And since both products to comply with copy replication policy use low latency ethernet, one additional note here is a network saturation control. To prevent when replication/reprotection/rebuilding traffic might impact to another type of traffic (VM networks, management, vMotion, etc.) or vice versa, in VSAN might be used Network I/O Control (NIOC) to prioritize, limit or reserve required bandwidth to Virtual SAN traffic. NIOC based on distributed virtual switch (VDS) which is required and bundled with VSAN despite used vSphere edition. For Nutanix usage of NIOC functionality is recommended and available only for vSphere Enterprise Plus edition.
Optimizations. To achieve significant reduce in capacity space usage, Nutanix provides deduplication and compression. The Elastic Dedupe Engine is a deduplication feature that running across all nodes in cluster. It performs continuous inline scan of all write requests with size equal or greater than 64K before placing them to capacity layer, and makes SHA-1 hashing per 16K chunks of them (dedup granularity is 16K here). For writes with size less than 64K, hashing still perform, but as deferred process after actually data block is placed in capacity player.
Compression more significantly reduces capacity usage, but as results in increasing CPU usage in comparison to CPU built-in SHA calculation which is used in deduplication. It also can be performed as continuous inline process and storing already compressed data or as deferred process with previously stored uncompressed data. As compression library Nutanix uses Google Snappy project.
VSAN 6.0 does not provide deduplication and compression techniques.
Security. With ability to use the data at rest encryption on self-encrypted devices the storage platforms provide required protection for user data in any organization which must comply with claims of FIPS 140–2 publications. VSAN leverages a disk controller capability for this and security key resides in the controller memory to lock or unlock access to drives (local key management). In Nutanix a remote SafeNet KeySecure appliance can be used as a key management server (KMS) for device authentication in the same events of nodes start or reboot.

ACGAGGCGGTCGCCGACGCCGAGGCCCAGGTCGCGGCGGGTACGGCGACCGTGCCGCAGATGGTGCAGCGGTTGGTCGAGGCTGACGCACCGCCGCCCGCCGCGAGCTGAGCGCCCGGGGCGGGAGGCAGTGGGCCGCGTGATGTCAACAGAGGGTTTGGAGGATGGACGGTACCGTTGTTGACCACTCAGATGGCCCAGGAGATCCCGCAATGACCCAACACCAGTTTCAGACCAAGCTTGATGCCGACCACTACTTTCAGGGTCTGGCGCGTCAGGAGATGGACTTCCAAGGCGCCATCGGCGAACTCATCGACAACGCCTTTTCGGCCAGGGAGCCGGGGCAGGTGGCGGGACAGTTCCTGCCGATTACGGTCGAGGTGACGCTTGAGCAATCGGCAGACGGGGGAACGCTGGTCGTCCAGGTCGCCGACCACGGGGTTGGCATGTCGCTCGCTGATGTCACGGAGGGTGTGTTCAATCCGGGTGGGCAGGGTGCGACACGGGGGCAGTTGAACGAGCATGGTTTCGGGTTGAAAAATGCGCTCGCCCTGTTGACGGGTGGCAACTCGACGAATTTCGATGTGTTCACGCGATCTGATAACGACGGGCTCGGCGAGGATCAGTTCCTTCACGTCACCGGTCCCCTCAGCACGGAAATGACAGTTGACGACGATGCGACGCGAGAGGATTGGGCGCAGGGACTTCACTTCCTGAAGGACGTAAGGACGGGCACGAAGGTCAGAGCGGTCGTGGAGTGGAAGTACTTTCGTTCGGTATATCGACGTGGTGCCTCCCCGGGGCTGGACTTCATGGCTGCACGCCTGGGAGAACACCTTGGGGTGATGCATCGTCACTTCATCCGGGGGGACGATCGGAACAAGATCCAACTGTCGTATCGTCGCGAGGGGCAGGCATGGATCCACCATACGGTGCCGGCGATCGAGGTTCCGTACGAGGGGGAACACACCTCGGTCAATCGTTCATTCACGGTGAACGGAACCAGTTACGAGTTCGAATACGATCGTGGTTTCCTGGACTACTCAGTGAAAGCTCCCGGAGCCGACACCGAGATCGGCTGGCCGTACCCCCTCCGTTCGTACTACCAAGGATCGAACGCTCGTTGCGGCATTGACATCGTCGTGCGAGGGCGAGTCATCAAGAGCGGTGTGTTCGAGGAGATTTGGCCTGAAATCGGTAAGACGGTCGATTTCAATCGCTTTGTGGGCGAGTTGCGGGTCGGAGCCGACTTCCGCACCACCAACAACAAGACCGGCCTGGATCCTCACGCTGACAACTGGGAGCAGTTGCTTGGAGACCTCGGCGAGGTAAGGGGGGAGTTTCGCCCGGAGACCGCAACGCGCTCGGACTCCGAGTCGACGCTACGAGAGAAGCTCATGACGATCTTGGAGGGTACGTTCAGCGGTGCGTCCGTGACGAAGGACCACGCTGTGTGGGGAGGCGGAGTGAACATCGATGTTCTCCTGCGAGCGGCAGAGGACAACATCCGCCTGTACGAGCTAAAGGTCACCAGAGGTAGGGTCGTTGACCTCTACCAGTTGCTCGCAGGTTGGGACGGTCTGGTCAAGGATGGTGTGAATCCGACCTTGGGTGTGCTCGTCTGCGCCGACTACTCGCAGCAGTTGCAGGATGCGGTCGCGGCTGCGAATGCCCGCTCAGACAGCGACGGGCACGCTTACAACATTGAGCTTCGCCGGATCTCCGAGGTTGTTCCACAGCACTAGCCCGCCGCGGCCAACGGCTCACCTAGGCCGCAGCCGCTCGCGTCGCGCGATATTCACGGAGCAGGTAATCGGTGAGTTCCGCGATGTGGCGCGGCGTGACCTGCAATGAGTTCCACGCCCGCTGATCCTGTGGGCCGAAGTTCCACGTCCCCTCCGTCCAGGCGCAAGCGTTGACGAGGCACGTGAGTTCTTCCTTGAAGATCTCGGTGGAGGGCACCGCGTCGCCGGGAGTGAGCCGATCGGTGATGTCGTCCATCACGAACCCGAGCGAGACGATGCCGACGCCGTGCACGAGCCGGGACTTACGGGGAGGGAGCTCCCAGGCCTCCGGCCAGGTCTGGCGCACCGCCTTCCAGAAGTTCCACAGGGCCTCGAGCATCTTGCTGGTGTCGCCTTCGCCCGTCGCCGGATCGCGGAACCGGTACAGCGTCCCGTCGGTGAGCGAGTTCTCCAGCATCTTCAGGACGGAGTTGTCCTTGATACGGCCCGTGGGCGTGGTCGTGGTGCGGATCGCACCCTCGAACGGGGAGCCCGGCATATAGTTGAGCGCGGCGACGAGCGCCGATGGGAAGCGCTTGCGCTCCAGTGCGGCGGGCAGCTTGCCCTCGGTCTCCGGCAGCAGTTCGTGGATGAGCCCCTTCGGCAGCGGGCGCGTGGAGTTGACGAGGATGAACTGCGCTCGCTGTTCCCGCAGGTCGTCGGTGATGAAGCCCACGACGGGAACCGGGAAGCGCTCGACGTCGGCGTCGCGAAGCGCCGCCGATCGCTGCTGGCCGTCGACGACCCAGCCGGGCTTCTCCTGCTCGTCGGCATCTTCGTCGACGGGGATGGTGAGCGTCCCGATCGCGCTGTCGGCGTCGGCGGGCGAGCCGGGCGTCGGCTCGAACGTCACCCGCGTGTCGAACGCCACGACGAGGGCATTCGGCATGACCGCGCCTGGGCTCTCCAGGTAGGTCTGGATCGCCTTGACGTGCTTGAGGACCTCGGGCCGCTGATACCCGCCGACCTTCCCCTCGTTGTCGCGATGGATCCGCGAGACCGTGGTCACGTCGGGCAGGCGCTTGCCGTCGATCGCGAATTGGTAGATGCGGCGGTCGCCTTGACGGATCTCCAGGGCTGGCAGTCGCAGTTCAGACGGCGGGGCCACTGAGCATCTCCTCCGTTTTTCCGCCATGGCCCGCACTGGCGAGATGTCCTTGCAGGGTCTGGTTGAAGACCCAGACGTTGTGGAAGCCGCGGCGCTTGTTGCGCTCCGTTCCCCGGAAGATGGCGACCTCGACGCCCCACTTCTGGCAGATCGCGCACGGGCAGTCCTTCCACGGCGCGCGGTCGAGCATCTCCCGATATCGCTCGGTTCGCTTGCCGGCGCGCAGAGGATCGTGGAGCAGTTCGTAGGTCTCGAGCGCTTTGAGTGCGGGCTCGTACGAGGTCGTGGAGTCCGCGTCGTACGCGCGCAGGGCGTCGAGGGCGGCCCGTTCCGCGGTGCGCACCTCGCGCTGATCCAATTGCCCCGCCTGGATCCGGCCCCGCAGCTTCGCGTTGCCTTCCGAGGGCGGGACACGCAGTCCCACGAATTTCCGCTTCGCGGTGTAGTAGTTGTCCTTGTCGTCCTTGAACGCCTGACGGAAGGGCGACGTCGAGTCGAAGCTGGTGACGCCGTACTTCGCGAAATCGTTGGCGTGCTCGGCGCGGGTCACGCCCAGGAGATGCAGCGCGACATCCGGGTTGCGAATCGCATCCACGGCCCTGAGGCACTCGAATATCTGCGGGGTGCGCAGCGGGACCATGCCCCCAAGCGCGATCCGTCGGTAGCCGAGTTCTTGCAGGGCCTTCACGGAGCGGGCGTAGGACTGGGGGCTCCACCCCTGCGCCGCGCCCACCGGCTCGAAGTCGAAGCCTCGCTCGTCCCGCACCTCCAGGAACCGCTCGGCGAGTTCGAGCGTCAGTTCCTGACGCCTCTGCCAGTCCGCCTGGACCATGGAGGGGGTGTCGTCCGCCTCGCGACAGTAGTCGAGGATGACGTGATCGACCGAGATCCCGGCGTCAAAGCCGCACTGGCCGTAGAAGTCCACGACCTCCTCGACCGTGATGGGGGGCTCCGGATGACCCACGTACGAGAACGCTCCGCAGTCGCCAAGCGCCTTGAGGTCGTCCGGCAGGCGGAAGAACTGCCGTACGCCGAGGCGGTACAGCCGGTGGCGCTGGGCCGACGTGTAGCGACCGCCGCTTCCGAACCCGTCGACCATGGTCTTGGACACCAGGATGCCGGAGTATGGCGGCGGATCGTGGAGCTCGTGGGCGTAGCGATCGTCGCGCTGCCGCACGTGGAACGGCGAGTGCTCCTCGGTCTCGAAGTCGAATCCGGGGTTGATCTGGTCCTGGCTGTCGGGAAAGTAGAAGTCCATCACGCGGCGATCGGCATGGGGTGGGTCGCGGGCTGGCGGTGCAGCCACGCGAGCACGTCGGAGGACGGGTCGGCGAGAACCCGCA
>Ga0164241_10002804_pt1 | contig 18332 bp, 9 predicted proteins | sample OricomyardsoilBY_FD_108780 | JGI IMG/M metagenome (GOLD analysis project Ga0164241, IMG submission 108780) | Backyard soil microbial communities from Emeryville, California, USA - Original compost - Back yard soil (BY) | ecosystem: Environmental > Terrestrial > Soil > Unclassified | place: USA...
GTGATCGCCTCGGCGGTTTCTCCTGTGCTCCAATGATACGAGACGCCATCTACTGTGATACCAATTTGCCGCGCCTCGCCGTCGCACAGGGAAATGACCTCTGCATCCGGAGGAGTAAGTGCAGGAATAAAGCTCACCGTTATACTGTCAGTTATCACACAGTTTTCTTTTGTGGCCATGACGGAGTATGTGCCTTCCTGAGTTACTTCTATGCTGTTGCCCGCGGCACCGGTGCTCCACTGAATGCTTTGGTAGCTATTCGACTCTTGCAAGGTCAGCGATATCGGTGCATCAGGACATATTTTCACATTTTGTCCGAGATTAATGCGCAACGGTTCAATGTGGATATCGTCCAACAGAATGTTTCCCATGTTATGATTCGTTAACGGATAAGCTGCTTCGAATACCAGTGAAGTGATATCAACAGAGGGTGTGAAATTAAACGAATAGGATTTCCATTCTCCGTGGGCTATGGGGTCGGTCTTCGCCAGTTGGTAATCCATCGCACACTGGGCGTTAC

Freedom in design. In the case designing storage platforms for specific tasks or claims to particular conditions the possibility to use wide range of available components (and their variability) is very important. Since products use different distribution models they show a very big difference in this field. VSAN is distributed as software and range of available components limited only by validated compatibility lists (HCL). Thus depending of required tasks and conditions the architect can build nodes which exclusively and accurately will fit to the desired solution. Nutanix uses a completely different model — an hyper-converged appliances which is in essence a preconfigured hardware-software modules. And as results configuration variability is significantly reduced up to the proposed models.
But in contrast to the hardware range, usage of Nutanix storage is not limited only to vSphere platform, as is true for VSAN, and thus doesn’t ties you to choose of particular hypervisor. With Nutanix modules currently can be used VMware vSphere, Microsoft Hyper-V or KVM hypervisor. BTW, management capabilities for the last are actively integrates directly to Nutanix management system.
And a little bit about maximums. Nutanix does not provide strict scaling limits, but as a best practice recommends do not design cluster sizes greater than 48 nodes or it can be pruned via virtualization platform limits. VSAN 6.0 currently has strict limit to 64 nodes per cluster.
Disaster Recovery. In case of the loss of the entire physical site due to natural disasters, technogenic catastrophes or other force majeure, data protection via replication to other availability zones should be considered and accurately designed. Data protections can be designed either with completely zero RTO and RPO or with strictly defined data loss acceptance and clear predictable recovery time. Speaking about storage platforms nowadays, first (zero RPO) can be achieved via synchronous replication and second via asynchronous, when written data arrives to remote site with a little delay, during which data delta loss is acceptable. Both products can be used in “one to one”, “one to many” and “many to many” sources to target topologies. Nutanix has a built-in asynchronous replication engine for any above topologies and additionally offers the synchronous replication ability between two site at a distance up to 400 km with round trip latency no greater than 5 ms.
In case of using VSAN, no internal engine is used, instead of it VMware offers another product which embedded in vSphere editions — vSphere Replication which can be used with any ESXi datastore including VSAN. vSphere Replication also provides compression to reduce replication bandwidth and has ability to use as a target the VMware vCloud Air cloud. But vSphere Replication 6.0 does not provide any kind of synchronous replications.
Both products allow the configuration of the replication groups on per VMs basis.
In addition to performing replications via vSphere Replication the disaster recovery automation engine VMware Site Recovery Manager (SRM) can be used which allows hold a finger on the big red button to start the recovery process via beforehand tested plans (strict boot order, IP and DNS change, etc.). Full support Nutanix integration with SRM is still expected soon.